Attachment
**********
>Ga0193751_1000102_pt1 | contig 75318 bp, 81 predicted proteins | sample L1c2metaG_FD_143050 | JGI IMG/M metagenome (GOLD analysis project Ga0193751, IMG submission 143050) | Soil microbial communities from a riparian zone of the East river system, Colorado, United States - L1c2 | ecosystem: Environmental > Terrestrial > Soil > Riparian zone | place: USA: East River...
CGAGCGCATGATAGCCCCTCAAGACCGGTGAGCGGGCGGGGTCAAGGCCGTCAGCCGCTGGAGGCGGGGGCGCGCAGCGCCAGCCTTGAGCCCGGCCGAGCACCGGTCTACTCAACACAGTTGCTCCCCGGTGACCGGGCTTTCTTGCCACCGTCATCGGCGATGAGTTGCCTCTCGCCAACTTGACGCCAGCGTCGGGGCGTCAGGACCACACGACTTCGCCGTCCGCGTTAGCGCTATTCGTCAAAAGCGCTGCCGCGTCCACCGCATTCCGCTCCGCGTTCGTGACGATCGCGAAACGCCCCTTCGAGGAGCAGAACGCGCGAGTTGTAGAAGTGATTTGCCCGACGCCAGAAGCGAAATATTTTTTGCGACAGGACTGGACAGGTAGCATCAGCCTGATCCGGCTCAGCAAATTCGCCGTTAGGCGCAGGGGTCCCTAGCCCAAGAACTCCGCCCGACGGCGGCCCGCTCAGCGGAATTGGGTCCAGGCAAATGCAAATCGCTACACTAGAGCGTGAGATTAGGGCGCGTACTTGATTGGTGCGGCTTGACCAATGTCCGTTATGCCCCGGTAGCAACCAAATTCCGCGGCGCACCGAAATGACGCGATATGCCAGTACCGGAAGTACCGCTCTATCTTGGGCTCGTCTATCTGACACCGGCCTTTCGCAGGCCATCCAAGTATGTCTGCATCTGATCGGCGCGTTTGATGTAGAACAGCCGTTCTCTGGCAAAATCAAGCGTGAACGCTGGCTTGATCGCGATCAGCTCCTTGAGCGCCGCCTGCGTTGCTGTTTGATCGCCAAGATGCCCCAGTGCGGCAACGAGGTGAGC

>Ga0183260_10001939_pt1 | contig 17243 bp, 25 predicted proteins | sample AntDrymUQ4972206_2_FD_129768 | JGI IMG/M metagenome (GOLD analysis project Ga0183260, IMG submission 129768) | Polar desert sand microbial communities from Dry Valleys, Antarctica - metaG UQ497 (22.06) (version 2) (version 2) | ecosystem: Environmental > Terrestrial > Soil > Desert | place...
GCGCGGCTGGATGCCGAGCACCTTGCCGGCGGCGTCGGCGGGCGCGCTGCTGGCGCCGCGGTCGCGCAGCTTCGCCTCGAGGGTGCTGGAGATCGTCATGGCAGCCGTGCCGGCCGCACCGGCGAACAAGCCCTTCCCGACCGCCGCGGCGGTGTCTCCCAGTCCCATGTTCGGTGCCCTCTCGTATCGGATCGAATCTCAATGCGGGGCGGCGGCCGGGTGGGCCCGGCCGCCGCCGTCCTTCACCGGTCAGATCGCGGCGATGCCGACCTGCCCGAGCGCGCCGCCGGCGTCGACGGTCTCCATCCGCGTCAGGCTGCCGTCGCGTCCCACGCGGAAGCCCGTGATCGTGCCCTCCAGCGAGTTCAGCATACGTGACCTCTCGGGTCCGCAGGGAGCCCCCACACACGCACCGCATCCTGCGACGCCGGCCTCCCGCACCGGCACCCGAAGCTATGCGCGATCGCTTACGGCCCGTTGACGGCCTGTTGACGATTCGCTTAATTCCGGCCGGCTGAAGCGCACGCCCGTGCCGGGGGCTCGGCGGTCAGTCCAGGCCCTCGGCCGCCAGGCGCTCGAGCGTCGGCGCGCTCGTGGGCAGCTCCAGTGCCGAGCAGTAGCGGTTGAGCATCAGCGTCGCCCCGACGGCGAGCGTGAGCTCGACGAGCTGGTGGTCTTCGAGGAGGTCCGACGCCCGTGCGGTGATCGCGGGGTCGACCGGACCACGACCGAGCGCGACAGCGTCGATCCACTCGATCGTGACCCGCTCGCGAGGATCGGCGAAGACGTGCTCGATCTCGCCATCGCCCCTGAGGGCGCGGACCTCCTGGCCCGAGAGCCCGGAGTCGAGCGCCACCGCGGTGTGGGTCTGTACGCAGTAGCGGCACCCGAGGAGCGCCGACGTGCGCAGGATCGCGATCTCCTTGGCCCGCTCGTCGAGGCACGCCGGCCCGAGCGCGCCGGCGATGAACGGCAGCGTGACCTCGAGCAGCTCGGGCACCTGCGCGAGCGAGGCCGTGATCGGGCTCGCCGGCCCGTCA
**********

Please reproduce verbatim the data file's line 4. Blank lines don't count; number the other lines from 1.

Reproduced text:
GCGCGGCTGGATGCCGAGCACCTTGCCGGCGGCGTCGGCGGGCGCGCTGCTGGCGCCGCGGTCGCGCAGCTTCGCCTCGAGGGTGCTGGAGATCGTCATGGCAGCCGTGCCGGCCGCACCGGCGAACAAGCCCTTCCCGACCGCCGCGGCGGTGTCTCCCAGTCCCATGTTCGGTGCCCTCTCGTATCGGATCGAATCTCAATGCGGGGCGGCGGCCGGGTGGGCCCGGCCGCCGCCGTCCTTCACCGGTCAGATCGCGGCGATGCCGACCTGCCCGAGCGCGCCGCCGGCGTCGACGGTCTCCATCCGCGTCAGGCTGCCGTCGCGTCCCACGCGGAAGCCCGTGATCGTGCCCTCCAGCGAGTTCAGCATACGTGACCTCTCGGGTCCGCAGGGAGCCCCCACACACGCACCGCATCCTGCGACGCCGGCCTCCCGCACCGGCACCCGAAGCTATGCGCGATCGCTTACGGCCCGTTGACGGCCTGTTGACGATTCGCTTAATTCCGGCCGGCTGAAGCGCACGCCCGTGCCGGGGGCTCGGCGGTCAGTCCAGGCCCTCGGCCGCCAGGCGCTCGAGCGTCGGCGCGCTCGTGGGCAGCTCCAGTGCCGAGCAGTAGCGGTTGAGCATCAGCGTCGCCCCGACGGCGAGCGTGAGCTCGACGAGCTGGTGGTCTTCGAGGAGGTCCGACGCCCGTGCGGTGATCGCGGGGTCGACCGGACCACGACCGAGCGCGACAGCGTCGATCCACTCGATCGTGACCCGCTCGCGAGGATCGGCGAAGACGTGCTCGATCTCGCCATCGCCCCTGAGGGCGCGGACCTCCTGGCCCGAGAGCCCGGAGTCGAGCGCCACCGCGGTGTGGGTCTGTACGCAGTAGCGGCACCCGAGGAGCGCCGACGTGCGCAGGATCGCGATCTCCTTGGCCCGCTCGTCGAGGCACGCCGGCCCGAGCGCGCCGGCGATGAACGGCAGCGTGACCTCGAGCAGCTCGGGCACCTGCGCGAGCGAGGCCGTGATCGGGCTCGCCGGCCCGTCA